Oh, my apologies - that was my coffee-extruded first-pass, in the hopes of any curious or knowledgeable feedback, and I guess I shot myself in the foot by being imprecise :o

Specifically, if you have a roll of saran wrap straight out of the box, and you re-roll it, same arrangement, onto your hollow (aluminum?) axle, then you've done a single re-spool.

Now, to complicate that process: in-between the spools, put a roller with narrow ridges routed to follow along its length, like a churro. Conductive ink, brushed onto that roller from above, is pressed onto the saran wrap as it is being re-spooled. Those lines of ink will be parallel to the axle, running like a tree branch's fibers, and as you roll the saran & pin-stripes onto the axle, your conductive ink forms many tiny, insulated capacitors. Put the two spools far enough apart to have a drying-fan segment, so you don't have to roll slow.

Once you have a desired depth of 'solenoid', stop rolling, and ionize the ink-lines from the exposed edges (the ink-roller went right up to the edge, or you lop-off the nubs to expose the edges). The capacitor lines are all 'wired' by a ring or collar and cap that they touch, so it's a massive parallel array of tiny capacitors. In most circumstances, you would charge it up a few minutes before you plan to be using magnetism, otherwise the capacitors do slowly leak. Heavy-duty carbide-slug vacuum capacitors would avoid this problem, but that's for a navy-destroyer-type budget.

With the axle on a low-friction stand, a belt to a motor off to one side, you should be able to power slugs of iron with almost complete transfer of force from the motor's torque into projectile or chain. Mining gets a lot easier, because joules of *shock* are much more efficient for crumbling brittle rocks, compared to joules of *scraping* . This also avoids needing to maintain the cutting tools - no contact with the projectile, and the projectiles are just amorphous lumps of iron, pressed and re-used.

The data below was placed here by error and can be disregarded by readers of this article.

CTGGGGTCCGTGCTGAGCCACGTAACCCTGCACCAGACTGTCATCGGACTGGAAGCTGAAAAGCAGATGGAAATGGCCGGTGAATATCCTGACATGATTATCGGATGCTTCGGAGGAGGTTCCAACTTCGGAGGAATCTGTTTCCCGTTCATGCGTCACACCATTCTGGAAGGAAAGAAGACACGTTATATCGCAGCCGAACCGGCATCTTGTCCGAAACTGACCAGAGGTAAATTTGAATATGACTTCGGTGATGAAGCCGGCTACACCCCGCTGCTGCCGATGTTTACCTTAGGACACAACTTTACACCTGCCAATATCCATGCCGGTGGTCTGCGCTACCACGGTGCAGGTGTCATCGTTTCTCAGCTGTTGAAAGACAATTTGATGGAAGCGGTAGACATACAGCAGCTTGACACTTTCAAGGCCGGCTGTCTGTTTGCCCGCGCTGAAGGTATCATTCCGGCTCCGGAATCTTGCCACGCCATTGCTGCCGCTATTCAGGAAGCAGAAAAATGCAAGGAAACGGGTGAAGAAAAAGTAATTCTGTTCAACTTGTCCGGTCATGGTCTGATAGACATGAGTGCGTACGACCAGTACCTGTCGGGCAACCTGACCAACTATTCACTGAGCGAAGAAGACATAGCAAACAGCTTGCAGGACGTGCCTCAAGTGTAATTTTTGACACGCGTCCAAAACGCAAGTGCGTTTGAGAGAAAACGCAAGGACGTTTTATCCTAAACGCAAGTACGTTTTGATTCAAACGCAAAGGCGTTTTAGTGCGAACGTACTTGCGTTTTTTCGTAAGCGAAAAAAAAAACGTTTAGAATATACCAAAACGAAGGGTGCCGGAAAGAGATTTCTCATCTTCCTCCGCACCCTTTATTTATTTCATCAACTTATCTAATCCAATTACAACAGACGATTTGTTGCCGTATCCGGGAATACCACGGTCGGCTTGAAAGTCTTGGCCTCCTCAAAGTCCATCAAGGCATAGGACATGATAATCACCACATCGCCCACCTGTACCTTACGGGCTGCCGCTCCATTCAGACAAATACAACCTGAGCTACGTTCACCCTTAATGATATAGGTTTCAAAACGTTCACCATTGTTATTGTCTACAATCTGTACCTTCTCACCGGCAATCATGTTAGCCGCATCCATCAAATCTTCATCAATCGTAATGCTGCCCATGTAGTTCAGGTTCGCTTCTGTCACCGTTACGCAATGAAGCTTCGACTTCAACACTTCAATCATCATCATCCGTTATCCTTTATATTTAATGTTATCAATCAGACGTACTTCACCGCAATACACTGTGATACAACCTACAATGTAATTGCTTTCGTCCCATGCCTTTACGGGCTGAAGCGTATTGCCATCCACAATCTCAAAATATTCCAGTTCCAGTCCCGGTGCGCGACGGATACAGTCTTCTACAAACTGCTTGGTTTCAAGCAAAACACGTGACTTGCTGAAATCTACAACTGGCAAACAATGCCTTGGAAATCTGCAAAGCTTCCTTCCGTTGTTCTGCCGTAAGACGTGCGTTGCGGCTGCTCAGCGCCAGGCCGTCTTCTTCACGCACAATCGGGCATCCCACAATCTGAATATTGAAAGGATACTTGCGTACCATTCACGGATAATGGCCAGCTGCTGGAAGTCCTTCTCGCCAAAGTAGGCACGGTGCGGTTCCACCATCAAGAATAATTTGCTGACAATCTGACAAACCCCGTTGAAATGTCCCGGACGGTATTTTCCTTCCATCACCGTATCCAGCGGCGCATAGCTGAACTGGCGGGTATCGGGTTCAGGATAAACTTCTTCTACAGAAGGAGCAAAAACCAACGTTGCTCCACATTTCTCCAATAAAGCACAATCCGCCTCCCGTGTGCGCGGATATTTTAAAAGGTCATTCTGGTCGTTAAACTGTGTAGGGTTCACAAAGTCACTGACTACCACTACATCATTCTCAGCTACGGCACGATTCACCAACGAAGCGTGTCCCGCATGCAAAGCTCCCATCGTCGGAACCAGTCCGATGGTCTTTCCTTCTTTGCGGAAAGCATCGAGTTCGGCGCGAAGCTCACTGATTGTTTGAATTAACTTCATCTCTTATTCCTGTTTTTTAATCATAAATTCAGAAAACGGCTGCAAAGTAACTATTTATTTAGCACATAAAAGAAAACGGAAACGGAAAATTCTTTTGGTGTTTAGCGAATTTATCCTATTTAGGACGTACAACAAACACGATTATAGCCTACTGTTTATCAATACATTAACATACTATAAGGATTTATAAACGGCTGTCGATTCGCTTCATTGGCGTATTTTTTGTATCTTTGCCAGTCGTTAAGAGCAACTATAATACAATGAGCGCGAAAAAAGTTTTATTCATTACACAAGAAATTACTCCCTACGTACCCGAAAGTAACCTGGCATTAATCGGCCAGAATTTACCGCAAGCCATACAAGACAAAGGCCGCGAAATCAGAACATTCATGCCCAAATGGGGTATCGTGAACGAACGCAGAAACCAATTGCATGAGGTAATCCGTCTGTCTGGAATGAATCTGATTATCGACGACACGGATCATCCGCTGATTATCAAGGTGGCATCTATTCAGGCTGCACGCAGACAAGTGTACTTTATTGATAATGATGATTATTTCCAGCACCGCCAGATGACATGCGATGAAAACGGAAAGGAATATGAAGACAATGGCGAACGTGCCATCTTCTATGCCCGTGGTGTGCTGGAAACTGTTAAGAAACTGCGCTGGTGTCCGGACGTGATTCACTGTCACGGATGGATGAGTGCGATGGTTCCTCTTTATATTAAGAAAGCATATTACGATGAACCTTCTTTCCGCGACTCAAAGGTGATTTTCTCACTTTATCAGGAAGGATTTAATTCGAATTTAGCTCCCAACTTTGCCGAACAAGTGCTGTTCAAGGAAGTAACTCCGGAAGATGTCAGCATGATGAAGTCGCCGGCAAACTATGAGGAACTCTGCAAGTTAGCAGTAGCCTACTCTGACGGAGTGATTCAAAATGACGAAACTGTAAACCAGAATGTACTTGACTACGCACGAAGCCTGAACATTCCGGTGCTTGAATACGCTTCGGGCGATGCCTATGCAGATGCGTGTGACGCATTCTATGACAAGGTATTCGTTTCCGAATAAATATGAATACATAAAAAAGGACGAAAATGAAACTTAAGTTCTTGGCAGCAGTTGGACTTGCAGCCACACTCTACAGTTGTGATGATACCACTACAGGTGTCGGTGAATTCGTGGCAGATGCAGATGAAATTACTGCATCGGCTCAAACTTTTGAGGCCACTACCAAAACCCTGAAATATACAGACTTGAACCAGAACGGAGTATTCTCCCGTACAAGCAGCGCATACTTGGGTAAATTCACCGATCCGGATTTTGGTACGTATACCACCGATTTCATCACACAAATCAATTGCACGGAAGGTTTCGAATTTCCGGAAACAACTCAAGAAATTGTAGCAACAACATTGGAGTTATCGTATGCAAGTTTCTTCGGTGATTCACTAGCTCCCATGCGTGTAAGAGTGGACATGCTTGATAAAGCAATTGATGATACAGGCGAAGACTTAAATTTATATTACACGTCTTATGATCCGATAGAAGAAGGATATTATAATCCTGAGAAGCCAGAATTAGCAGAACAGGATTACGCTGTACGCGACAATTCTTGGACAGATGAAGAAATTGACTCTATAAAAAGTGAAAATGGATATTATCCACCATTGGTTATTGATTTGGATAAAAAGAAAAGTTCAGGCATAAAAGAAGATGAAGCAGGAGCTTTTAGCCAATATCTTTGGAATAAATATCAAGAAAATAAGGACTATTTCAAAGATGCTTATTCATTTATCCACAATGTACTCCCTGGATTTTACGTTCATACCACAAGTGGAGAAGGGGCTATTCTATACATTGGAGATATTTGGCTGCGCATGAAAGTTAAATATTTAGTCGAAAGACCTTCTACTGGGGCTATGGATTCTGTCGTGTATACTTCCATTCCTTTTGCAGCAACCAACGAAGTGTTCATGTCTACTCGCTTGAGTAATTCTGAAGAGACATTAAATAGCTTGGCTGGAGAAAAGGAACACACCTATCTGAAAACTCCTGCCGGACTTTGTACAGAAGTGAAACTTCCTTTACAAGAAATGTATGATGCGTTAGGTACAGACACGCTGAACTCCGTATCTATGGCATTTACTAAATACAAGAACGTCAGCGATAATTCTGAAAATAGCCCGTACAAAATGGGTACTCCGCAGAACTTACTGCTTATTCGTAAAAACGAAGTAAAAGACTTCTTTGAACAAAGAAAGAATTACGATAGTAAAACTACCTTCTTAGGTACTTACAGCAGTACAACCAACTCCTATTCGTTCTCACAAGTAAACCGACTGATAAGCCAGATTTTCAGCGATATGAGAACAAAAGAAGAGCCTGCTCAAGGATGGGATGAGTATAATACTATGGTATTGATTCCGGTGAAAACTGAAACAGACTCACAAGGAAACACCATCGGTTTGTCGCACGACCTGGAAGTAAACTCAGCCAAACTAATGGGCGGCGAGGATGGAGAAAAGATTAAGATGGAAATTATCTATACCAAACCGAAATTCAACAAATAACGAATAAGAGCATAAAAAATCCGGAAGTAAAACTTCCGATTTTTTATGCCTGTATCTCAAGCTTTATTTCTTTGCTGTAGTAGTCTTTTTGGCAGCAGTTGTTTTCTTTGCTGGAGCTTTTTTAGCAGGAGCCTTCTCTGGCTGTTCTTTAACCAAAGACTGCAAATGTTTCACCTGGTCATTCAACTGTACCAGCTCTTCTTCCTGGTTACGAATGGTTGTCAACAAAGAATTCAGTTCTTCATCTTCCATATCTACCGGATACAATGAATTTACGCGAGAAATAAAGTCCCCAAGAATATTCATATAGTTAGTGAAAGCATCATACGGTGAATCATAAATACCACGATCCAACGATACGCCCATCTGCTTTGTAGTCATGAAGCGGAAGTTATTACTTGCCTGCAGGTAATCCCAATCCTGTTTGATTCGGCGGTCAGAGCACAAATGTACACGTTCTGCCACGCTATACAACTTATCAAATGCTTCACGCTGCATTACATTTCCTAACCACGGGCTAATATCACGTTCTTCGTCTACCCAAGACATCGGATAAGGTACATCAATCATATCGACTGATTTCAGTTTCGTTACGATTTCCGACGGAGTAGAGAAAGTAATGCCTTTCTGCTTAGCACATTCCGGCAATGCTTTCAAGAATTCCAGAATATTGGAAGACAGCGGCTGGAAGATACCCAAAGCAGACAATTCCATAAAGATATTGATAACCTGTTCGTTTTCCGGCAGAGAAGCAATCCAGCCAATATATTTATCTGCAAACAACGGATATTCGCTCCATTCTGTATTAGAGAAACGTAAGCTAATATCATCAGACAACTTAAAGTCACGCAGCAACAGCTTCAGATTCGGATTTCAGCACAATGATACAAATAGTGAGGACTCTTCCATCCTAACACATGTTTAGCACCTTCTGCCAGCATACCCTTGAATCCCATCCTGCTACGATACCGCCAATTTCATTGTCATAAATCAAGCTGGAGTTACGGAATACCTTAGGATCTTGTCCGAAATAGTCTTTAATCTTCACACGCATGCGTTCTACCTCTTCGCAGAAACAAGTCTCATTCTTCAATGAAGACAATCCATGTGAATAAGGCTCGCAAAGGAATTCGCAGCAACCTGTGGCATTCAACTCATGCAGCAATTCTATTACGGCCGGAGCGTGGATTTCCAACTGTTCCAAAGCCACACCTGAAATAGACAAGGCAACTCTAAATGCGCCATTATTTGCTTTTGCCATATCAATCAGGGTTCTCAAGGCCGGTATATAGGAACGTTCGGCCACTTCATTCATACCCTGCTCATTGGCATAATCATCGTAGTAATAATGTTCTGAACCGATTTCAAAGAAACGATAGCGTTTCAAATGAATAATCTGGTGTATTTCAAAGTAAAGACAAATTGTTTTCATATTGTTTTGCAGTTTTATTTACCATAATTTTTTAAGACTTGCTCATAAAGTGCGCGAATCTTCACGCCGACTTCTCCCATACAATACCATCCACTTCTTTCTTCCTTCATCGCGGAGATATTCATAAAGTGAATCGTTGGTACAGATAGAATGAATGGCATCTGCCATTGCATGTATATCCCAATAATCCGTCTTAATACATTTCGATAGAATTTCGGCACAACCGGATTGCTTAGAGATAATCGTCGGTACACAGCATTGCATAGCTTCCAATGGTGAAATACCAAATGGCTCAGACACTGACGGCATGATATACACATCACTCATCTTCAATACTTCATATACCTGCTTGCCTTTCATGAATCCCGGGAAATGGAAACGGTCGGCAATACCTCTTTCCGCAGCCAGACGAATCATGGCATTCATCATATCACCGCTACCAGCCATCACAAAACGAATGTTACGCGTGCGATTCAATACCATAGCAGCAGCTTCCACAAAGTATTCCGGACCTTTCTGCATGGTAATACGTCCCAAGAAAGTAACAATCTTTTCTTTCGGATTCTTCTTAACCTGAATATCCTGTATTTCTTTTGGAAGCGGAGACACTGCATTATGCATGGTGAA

Fundamentally, this is like the mental block we usually have about 'joules to transport a ton a certain distance' => technically, any point on the same topographic line as you *should* cost zero energy, but we always assume the enormous resistances of the real world. Wires pumping electric current produce a similar resistance, and that's what makes normal solenoids so weak and costly to operate. Physics doesn't demand that "making magnetism should always be wasteful" - it was just the resistance, heat, impermanence of making magnets with an electric *current* that was the problem!

Thank you for considering this - I am a tiny-apartment mathematician, and people with garages and tools, the explorers, are the bridge to reality. It ain't anything until it exists :)

[Oh, and as far as I can tell, the best budget carbon ink is from Robert Murray Smith - just google his YouTube channel, full of his stuff... I was going to contact him once some physicists correct my assumptions.]

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